Doctor sexually abused sick woman in Egypt in front of her daughter, there is no justice

Immediately, I moved away from the examination table and looked at the doctor, only to find him agitated and profusely sweating. Upon hearing the cries of my daughter, I snapped out of my shock. The awful act traumatized us both.

  • 2 months ago
  • February 14, 2024
6 min read
Women have been protesting in Egypt for years, as in this photo from International Women's Day. | Representative image shared from Wikimedia Commons. Original file provided to the Commons by Al Jazeera English Women have been protesting in Egypt for years, as in this photo from International Women's Day. | Representative image shared from Wikimedia Commons. Original file provided to the Commons by Al Jazeera English
Asmaa Mohammed of Egypt
Asmaa Mohammed, a 50-year-old Egyptian woman who chooses to wear a niqab, is married and has children. Three years ago, she contracted COVID-19, which affected her immune system and caused her to lose sensation in her body, leaving her partially paralyzed. Amidst her health, psychological, and financial struggles, compounded by the deteriorating economic situation in Egypt due to the conflicts in Ukraine and Gaza, she experienced a situation she never imagined in her worst nightmares: she was subjected to sexual abuse by her doctor.
According to “UNFPA Egypt” Sexual harassment is a widespread and serious problem in Egypt, as the country ranks second in the world after Afghanistan in terms of this issue. Also, the research “Study on Ways and Methods to Eliminate Sexual Harassment in Egypt” carried out by UN Women in 2013 revealed that over 99.3 percent of Egyptian girls and women surveyed reported experiencing some form of sexual harassment in their lifetime. According to the same study 82.6 percent of the total female respondents did not feel safe or secure in the street. The percentage increased to 86.5 percent with regard to safety and security in public transportation. Overwhelmingly, the study revealed that enactment and enforcement of a law addressing sexual harassment is perceived as the first step in addressing the problem. There is a persistent discrimination against and violation of the rights of women and girls, as patriarchy is pervading society. On June 4, 2014, a new law was passed which criminalizes sexual harassment for the first time in modern Egyptian history. According to the law, verbal, physical, behavioral, phone and online sexual harassment attract a prison sentence of 6 months to 5 years, and up to LE 50,000 in fines. There is a great need to offer sustainable solutions, and consequently, an increasing number of NGOs and youth initiatives have emerged on the scene and are involved in anti-harassment work.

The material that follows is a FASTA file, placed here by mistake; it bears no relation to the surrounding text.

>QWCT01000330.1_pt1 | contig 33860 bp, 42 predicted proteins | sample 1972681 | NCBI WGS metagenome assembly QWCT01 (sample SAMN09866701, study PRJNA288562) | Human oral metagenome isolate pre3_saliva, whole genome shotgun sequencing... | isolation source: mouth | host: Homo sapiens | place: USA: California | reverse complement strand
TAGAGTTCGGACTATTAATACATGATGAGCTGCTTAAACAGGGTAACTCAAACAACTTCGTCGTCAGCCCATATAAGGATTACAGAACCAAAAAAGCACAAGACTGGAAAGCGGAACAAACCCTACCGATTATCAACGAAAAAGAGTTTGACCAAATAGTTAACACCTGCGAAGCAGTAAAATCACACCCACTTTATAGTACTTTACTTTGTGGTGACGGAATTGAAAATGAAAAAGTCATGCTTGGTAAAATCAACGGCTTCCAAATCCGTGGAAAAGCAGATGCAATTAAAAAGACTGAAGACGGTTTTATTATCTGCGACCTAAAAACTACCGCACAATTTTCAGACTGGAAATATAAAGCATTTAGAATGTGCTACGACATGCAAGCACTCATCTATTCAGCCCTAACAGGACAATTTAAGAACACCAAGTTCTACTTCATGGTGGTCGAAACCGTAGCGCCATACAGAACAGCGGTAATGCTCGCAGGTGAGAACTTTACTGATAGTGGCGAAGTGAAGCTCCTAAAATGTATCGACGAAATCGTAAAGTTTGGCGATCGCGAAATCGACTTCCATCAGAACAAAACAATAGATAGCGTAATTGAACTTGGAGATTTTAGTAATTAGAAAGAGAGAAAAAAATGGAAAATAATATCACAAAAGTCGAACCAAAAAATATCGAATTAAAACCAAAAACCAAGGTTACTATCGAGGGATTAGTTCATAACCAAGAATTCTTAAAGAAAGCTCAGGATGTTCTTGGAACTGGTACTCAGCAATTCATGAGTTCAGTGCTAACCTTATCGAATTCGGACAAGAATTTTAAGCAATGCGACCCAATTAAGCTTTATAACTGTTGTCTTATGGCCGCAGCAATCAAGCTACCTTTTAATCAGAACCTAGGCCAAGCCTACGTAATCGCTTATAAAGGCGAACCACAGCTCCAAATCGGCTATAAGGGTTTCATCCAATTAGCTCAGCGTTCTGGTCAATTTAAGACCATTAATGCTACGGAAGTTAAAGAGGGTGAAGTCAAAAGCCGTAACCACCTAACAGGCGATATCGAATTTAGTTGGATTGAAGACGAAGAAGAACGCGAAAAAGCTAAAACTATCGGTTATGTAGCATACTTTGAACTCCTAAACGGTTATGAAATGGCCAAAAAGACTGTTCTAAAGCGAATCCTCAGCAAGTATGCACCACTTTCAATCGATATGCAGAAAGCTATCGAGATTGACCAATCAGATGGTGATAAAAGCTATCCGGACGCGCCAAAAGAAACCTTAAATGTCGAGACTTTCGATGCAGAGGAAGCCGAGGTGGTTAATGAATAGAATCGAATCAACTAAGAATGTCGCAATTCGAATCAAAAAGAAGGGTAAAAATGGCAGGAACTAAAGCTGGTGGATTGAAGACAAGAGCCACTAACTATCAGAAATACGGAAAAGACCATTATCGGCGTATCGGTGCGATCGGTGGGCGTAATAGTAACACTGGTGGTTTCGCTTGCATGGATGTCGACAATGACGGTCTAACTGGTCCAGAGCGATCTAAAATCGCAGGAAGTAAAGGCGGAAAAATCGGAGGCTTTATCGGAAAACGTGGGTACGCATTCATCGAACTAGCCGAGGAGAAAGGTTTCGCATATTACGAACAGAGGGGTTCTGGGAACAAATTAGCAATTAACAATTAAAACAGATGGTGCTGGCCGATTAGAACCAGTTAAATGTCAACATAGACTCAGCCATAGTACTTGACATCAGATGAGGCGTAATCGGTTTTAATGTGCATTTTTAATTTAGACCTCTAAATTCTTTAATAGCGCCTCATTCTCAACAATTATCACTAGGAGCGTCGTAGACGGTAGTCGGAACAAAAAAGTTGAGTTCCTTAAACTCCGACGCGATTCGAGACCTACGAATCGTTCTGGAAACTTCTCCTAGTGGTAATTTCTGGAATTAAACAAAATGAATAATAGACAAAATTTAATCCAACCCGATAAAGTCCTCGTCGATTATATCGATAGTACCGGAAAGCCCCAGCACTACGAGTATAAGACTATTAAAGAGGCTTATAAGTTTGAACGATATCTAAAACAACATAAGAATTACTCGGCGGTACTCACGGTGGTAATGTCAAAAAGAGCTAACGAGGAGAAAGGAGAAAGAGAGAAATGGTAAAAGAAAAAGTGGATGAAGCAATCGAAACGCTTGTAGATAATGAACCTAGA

Trigger Warning: The following story contains a graphic description of sexual abuse and may not be suitable for some readers.

EGYPT ꟷ Three years ago, I became infected with the coronavirus, and it significantly disrupted my immune system. I developed a condition affecting my nerves, making it impossible to feel burns or fractures. It also left me partially paralyzed. Some doctors diagnosed it as Guillain-Barré syndrome while others say I suffer from inflammation of the nerves and peripheral nerves.

Since the beginning of my illness, I visited many doctors who seemed puzzled. One even prescribed chemotherapy and diagnosed me with multiple sclerosis. Amidst all of the confusion and chaos, one doctor visit remains etched in my memory as one of the most difficult days of my entire life.

On that fateful, painful day, my doctor performed an unnecessary and sexually abusive gynecological exam on me in front of my 13-year-old daughter. Not only has my daughter’s psychological state deteriorated, but as a medically disabled woman, this experience worsened the challenges I already face in my daily life. I never deserved such treatment, and I have no justice.

Medical doctor sexually abuses woman in front of her 13-year-old daughter

My husband accompanied me on the first day I went to the doctor, who told me I needed to undergo clinical and neurological examinations and prescribed chemotherapy injections. During my last chemotherapy session, the nurse advised me to return to the doctor who prescribed the treatment.